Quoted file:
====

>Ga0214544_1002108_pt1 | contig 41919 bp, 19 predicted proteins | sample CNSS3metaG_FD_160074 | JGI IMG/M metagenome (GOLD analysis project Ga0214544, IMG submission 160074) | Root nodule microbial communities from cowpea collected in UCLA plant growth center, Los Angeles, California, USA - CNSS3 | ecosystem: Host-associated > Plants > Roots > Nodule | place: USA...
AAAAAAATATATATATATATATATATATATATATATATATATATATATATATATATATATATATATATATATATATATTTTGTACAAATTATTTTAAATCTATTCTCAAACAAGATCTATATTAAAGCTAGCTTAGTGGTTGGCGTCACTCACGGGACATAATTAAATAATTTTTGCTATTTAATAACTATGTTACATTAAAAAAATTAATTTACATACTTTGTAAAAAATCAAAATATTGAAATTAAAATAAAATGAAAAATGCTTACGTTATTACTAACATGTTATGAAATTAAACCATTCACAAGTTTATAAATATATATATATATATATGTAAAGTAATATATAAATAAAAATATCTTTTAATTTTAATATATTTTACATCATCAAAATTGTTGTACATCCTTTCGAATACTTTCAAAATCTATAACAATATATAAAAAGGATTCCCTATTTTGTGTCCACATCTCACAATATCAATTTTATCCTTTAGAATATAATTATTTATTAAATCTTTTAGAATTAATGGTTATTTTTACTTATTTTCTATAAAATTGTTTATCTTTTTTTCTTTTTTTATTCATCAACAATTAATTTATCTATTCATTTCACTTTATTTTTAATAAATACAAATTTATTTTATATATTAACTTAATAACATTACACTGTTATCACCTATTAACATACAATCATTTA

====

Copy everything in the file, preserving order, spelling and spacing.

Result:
>Ga0214544_1002108_pt1 | contig 41919 bp, 19 predicted proteins | sample CNSS3metaG_FD_160074 | JGI IMG/M metagenome (GOLD analysis project Ga0214544, IMG submission 160074) | Root nodule microbial communities from cowpea collected in UCLA plant growth center, Los Angeles, California, USA - CNSS3 | ecosystem: Host-associated > Plants > Roots > Nodule | place: USA...
AAAAAAATATATATATATATATATATATATATATATATATATATATATATATATATATATATATATATATATATATATTTTGTACAAATTATTTTAAATCTATTCTCAAACAAGATCTATATTAAAGCTAGCTTAGTGGTTGGCGTCACTCACGGGACATAATTAAATAATTTTTGCTATTTAATAACTATGTTACATTAAAAAAATTAATTTACATACTTTGTAAAAAATCAAAATATTGAAATTAAAATAAAATGAAAAATGCTTACGTTATTACTAACATGTTATGAAATTAAACCATTCACAAGTTTATAAATATATATATATATATATGTAAAGTAATATATAAATAAAAATATCTTTTAATTTTAATATATTTTACATCATCAAAATTGTTGTACATCCTTTCGAATACTTTCAAAATCTATAACAATATATAAAAAGGATTCCCTATTTTGTGTCCACATCTCACAATATCAATTTTATCCTTTAGAATATAATTATTTATTAAATCTTTTAGAATTAATGGTTATTTTTACTTATTTTCTATAAAATTGTTTATCTTTTTTTCTTTTTTTATTCATCAACAATTAATTTATCTATTCATTTCACTTTATTTTTAATAAATACAAATTTATTTTATATATTAACTTAATAACATTACACTGTTATCACCTATTAACATACAATCATTTA